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Ghosts on a Wire at the Union Theatre

Take the ghostly stuff out of Ghosts on a Wire, and – setting aside the fact that it would have to be called something else – this might have been something more consistently cohesive. As it is, there are ten ‘historical figures’, as the show’s programme would have it, some of which weren’t alive at the same time. Except they all were, and perhaps still are, if one believes in ghosts.

Ghosts On A Wire. Photo by Martin Butterworth.
Ghosts On A Wire. Photo by Martin Butterworth.

The central storyline would appear to be about the City of London Electric Lighting Company Limited, which began in 1891 to supply electricity to ‘the North Bank’, as the likes of Octavia Hill (Gerri Farrell) called it, but not the part of Southwark both the play’s venue and the original site of Hill’s ‘Women’s University Settlement’, later called the Blackfriars Settlement, are located. The ‘settlements’ sought to alleviate poverty by housing low-income households and also educating them and providing recreational activities.

Sir Lyon Playfair MP (Andrew Fettes), a key figure at the electricity company (according to the play, at least) wants Hill to support the construction of Bankside Power Station, ostensibly because it would provide employment for local people. But for it to happen, an existing neighbourhood would effectively have to be demolished and its inhabitants displaced (one would hope the latter before the former). Enter William Shelfer (also Fettes), known as Will to his customers, and his wife Sarah (Ali Kemp), who run The Waterman’s Arms, the local pub. In separate scenes, it becomes clear what the electricity company’s real intentions are. Hill isn’t party to those conversations, but she’s worked out nonetheless that the power station isn’t something she wants to publicly support. Why, indeed, can’t Sir Lyon find some captain of industry or other to join his cause?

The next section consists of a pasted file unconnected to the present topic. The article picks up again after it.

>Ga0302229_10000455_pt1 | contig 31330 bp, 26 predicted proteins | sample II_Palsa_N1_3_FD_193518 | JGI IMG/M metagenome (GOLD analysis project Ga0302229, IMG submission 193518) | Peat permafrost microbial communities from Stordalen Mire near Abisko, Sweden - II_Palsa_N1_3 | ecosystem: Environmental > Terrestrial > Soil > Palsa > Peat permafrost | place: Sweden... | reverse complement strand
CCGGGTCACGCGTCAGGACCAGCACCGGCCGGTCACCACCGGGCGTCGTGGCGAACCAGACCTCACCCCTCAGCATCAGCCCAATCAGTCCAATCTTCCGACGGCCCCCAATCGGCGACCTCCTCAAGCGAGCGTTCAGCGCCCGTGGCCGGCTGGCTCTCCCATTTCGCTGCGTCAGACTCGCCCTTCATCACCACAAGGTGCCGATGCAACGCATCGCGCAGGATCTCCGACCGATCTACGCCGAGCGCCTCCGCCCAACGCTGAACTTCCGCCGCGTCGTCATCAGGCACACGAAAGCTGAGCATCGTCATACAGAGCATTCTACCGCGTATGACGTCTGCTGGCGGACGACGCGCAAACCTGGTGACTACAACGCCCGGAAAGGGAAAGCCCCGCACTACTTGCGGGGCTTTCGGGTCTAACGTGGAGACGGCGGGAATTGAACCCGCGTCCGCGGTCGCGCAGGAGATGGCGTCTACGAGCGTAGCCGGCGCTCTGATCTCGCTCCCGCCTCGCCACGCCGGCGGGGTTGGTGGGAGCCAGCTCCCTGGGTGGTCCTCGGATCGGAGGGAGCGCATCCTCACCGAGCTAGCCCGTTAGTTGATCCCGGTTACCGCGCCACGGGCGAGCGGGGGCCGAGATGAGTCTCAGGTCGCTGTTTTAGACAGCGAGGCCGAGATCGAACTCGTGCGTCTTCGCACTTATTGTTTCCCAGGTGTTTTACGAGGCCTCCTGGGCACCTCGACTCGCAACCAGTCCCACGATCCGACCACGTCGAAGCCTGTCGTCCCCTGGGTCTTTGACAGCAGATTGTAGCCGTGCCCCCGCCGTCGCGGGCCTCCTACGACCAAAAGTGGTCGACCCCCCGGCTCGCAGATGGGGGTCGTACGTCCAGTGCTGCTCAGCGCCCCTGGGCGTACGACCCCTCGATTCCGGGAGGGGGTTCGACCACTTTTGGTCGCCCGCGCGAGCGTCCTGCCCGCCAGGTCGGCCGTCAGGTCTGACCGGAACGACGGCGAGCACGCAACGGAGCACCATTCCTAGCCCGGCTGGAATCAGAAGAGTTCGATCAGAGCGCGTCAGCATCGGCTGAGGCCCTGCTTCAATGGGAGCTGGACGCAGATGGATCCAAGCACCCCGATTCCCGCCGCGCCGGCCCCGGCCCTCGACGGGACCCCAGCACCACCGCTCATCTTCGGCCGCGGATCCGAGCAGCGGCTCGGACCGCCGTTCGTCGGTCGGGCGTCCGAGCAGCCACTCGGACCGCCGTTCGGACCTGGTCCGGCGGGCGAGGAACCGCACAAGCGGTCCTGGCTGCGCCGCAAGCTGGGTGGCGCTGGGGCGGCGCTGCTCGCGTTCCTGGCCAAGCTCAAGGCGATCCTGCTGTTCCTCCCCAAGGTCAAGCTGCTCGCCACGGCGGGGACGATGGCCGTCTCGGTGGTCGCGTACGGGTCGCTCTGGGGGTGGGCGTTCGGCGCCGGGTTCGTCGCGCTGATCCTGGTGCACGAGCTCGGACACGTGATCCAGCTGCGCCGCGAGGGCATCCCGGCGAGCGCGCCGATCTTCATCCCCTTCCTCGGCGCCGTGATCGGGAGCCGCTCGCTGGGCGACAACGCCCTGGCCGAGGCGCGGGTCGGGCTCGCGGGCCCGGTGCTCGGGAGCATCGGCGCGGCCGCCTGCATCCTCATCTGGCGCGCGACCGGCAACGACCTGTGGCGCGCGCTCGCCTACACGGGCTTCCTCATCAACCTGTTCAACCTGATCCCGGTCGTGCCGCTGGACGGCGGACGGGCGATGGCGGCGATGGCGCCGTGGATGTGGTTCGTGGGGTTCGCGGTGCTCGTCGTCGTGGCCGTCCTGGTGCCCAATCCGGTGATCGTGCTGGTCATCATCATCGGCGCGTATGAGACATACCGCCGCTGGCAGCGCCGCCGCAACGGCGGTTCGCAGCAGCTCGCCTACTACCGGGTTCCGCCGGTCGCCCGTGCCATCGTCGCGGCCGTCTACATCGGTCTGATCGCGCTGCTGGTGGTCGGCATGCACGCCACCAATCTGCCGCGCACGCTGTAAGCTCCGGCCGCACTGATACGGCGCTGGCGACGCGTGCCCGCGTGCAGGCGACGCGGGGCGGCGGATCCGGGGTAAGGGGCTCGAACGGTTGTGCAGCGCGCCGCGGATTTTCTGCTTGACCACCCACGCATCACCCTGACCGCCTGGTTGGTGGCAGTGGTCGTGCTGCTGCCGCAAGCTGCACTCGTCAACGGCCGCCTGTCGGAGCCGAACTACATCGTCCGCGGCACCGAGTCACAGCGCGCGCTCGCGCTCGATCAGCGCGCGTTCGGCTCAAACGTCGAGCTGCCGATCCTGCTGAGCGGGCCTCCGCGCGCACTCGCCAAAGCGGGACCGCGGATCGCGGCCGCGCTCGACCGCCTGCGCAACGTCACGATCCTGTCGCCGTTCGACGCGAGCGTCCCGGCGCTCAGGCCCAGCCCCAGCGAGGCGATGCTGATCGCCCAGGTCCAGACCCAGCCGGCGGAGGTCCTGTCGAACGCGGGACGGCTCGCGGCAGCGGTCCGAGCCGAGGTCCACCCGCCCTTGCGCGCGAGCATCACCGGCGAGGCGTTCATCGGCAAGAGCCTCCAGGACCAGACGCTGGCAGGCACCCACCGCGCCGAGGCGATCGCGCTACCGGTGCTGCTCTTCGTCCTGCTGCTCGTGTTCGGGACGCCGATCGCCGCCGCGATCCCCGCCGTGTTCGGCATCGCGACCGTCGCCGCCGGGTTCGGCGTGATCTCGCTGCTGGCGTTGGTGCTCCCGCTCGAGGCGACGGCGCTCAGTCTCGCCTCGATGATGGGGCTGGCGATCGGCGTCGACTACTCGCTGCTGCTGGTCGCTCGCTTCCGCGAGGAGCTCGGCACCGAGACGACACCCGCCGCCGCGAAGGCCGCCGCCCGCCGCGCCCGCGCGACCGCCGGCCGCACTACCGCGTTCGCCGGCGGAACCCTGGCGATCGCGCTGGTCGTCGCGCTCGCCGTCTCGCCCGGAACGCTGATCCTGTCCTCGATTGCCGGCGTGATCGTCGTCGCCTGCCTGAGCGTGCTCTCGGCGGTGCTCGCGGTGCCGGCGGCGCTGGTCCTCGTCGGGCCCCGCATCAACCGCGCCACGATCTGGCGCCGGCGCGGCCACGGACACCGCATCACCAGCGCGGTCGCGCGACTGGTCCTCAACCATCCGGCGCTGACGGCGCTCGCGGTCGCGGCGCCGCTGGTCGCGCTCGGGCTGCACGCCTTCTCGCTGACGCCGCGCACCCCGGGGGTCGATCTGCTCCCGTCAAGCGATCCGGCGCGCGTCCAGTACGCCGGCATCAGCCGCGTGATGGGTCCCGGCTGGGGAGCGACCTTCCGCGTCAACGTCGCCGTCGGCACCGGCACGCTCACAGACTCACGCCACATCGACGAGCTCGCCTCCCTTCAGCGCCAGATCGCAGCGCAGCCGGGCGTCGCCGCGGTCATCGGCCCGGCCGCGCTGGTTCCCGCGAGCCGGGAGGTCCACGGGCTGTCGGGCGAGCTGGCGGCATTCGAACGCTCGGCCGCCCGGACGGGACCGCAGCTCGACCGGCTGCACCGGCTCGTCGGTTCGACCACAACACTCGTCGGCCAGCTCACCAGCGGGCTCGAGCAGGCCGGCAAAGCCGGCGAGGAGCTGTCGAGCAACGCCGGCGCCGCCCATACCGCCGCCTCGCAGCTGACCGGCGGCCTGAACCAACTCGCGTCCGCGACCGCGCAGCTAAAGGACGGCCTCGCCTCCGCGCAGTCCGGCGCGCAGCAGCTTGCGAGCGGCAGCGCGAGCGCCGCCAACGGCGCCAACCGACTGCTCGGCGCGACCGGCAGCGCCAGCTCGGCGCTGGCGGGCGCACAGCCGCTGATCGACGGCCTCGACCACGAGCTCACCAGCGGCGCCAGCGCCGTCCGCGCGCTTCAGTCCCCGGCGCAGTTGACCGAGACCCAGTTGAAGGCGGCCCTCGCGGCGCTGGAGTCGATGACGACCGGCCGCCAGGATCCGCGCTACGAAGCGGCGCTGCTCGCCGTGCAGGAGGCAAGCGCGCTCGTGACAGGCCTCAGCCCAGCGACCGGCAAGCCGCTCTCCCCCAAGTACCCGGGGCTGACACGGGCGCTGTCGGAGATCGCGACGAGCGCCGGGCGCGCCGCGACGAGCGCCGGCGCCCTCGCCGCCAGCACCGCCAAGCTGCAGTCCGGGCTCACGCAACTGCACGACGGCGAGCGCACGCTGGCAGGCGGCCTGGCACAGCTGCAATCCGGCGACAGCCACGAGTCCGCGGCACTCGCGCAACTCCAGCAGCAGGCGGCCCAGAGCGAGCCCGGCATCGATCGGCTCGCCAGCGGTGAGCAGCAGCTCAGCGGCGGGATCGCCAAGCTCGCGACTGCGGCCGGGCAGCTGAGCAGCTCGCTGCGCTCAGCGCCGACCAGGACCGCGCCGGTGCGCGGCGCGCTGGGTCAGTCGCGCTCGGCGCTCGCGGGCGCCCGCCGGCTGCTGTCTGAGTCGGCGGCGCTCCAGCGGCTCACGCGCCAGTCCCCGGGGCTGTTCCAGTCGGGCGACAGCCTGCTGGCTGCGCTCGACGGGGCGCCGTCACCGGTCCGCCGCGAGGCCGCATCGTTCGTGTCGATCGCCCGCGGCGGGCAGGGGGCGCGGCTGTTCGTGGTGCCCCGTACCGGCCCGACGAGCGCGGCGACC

The ghosts appear in a bizarre, and slightly hilarious, scene in the first half, in the form of William Blake (Timothy Harker) and Michael Faraday (Tom Neill), who appear at a séance conducted by a Mrs Cook (also Farrell), despite not having been summoned. Blake has no idea what’s going on, and keeps asking ‘why?’ like a petulant prepubescent. The whole thing becomes quite preposterous, really, and the show loses credibility as a result. It never fully recovers, and the supernatural aspects detract from a gritty struggle between the haves and the have-nots.

The ghosts deploy what powers they have to disrupt the séance, but have zero ability to make alterations to the course of history. Harriot Yorke (Deborah Klayman) and Sarah Shelfer, Cook’s clients, interpret what goes on as they see fit. A not-so-subtle underlying message about environmentalism in the modern era repeatedly surfaces, with the play almost making Octavia Hill to be a climate activist before the days when climate activists were called climate activists. There was also a missed opportunity to talk about the legacies of the play’s characters at the end of the play: the Blackfriars Settlement is still going, whilst the Bankside Power Station has been defunct for a generation, with the building (itself a replacement of the original) now Tate Modern.

This is a surprising omission particularly given that the production is, so the programme states, “part of the Blackfriars Stories program [sic]”, which started in 2014 and is an ongoing series of events for the local community in and around Blackfriars to celebrate the area’s history and diversity. Instead, the show ends on a rather low note, with a reluctance on the ghosts’ part to say too much of ‘the future’ after Hill’s death in 1912, given that it involved World War One and the Spanish flu pandemic.

References to Mary Shelley and her novel Frankenstein could have been taken out without consequence. An unwieldy narrative would have more clarity with the benefit of a narrator. The deficiencies in the script are mitigated in this production by some excellent video designs and projections, as well as more than decent period costumes. The cast do well with what they are given: what is largely a true story is sadly marred by some very obvious untruths.

3 Star Review

Review by Chris Omaweng

Using spectacular back projection effects and photography this is a play about the development of the world’s largest coal-powered electric plant, The Pioneer as it lit the houses and streets of the affluent North Bank of the Thames, while destroying the homes and working-class communities on the South. And one woman, Octavia Hill, who fought for the right for the ordinary people of Southwark in London to have decent homes and clean air.

Cast:
Gerri Farrell as Octavia Hill
Andrew Fettes as William Shelfer
Timothy Harker as William Blake
Ali Kemp as Sarah Shelfer
Deborah Klayman as Harriot Yorke
Tom Neill as Michael Faraday

Creative team:
Writer and Producer Linda Wilkinson
Director PK Taylor
Sound Designer and Composer Jack Baxter
Photographer and Graphic Design Martin Butterworth
Artist Adrian Chappell
Projection Design (Stagefright Films) Chris Lince
Costumes Penn O’Gara

The world premiere of
Ghosts on a Wire
by Linda Wilkinson
directed by PK Taylor

21 September – 8 October, 2022
Union Theatre, London, SE1
http://uniontheatre.biz/

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